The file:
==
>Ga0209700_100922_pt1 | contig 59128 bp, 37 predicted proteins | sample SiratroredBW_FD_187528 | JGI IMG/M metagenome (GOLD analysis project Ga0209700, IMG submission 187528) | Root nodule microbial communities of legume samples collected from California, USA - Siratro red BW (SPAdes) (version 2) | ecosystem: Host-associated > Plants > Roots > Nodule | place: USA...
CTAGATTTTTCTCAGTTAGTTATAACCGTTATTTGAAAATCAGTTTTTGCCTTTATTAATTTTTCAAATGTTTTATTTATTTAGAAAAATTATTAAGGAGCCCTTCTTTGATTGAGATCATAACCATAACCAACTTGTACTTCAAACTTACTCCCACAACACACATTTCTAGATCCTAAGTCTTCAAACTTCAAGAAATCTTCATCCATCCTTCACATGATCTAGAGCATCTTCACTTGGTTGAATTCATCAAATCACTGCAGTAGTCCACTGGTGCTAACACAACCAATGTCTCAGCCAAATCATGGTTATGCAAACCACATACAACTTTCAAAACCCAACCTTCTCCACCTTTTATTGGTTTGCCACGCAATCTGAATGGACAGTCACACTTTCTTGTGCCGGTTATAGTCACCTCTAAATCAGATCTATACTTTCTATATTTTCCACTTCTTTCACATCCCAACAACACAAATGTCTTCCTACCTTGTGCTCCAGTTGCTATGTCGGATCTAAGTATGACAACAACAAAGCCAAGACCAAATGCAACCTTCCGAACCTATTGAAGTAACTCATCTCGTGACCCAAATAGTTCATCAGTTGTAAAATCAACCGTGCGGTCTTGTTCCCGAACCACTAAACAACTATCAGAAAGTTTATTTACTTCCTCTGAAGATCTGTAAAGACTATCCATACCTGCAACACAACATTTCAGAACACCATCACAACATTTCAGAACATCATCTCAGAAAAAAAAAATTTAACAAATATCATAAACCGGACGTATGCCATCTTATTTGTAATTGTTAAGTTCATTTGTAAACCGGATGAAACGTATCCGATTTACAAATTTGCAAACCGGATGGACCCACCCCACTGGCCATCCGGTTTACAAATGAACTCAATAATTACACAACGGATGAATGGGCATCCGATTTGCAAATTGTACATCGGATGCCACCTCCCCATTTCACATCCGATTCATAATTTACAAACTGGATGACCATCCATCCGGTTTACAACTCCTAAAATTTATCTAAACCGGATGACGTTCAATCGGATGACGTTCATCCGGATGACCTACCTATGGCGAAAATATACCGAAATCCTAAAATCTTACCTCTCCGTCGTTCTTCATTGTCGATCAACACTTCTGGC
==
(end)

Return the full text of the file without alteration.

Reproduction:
>Ga0209700_100922_pt1 | contig 59128 bp, 37 predicted proteins | sample SiratroredBW_FD_187528 | JGI IMG/M metagenome (GOLD analysis project Ga0209700, IMG submission 187528) | Root nodule microbial communities of legume samples collected from California, USA - Siratro red BW (SPAdes) (version 2) | ecosystem: Host-associated > Plants > Roots > Nodule | place: USA...
CTAGATTTTTCTCAGTTAGTTATAACCGTTATTTGAAAATCAGTTTTTGCCTTTATTAATTTTTCAAATGTTTTATTTATTTAGAAAAATTATTAAGGAGCCCTTCTTTGATTGAGATCATAACCATAACCAACTTGTACTTCAAACTTACTCCCACAACACACATTTCTAGATCCTAAGTCTTCAAACTTCAAGAAATCTTCATCCATCCTTCACATGATCTAGAGCATCTTCACTTGGTTGAATTCATCAAATCACTGCAGTAGTCCACTGGTGCTAACACAACCAATGTCTCAGCCAAATCATGGTTATGCAAACCACATACAACTTTCAAAACCCAACCTTCTCCACCTTTTATTGGTTTGCCACGCAATCTGAATGGACAGTCACACTTTCTTGTGCCGGTTATAGTCACCTCTAAATCAGATCTATACTTTCTATATTTTCCACTTCTTTCACATCCCAACAACACAAATGTCTTCCTACCTTGTGCTCCAGTTGCTATGTCGGATCTAAGTATGACAACAACAAAGCCAAGACCAAATGCAACCTTCCGAACCTATTGAAGTAACTCATCTCGTGACCCAAATAGTTCATCAGTTGTAAAATCAACCGTGCGGTCTTGTTCCCGAACCACTAAACAACTATCAGAAAGTTTATTTACTTCCTCTGAAGATCTGTAAAGACTATCCATACCTGCAACACAACATTTCAGAACACCATCACAACATTTCAGAACATCATCTCAGAAAAAAAAAATTTAACAAATATCATAAACCGGACGTATGCCATCTTATTTGTAATTGTTAAGTTCATTTGTAAACCGGATGAAACGTATCCGATTTACAAATTTGCAAACCGGATGGACCCACCCCACTGGCCATCCGGTTTACAAATGAACTCAATAATTACACAACGGATGAATGGGCATCCGATTTGCAAATTGTACATCGGATGCCACCTCCCCATTTCACATCCGATTCATAATTTACAAACTGGATGACCATCCATCCGGTTTACAACTCCTAAAATTTATCTAAACCGGATGACGTTCAATCGGATGACGTTCATCCGGATGACCTACCTATGGCGAAAATATACCGAAATCCTAAAATCTTACCTCTCCGTCGTTCTTCATTGTCGATCAACACTTCTGGC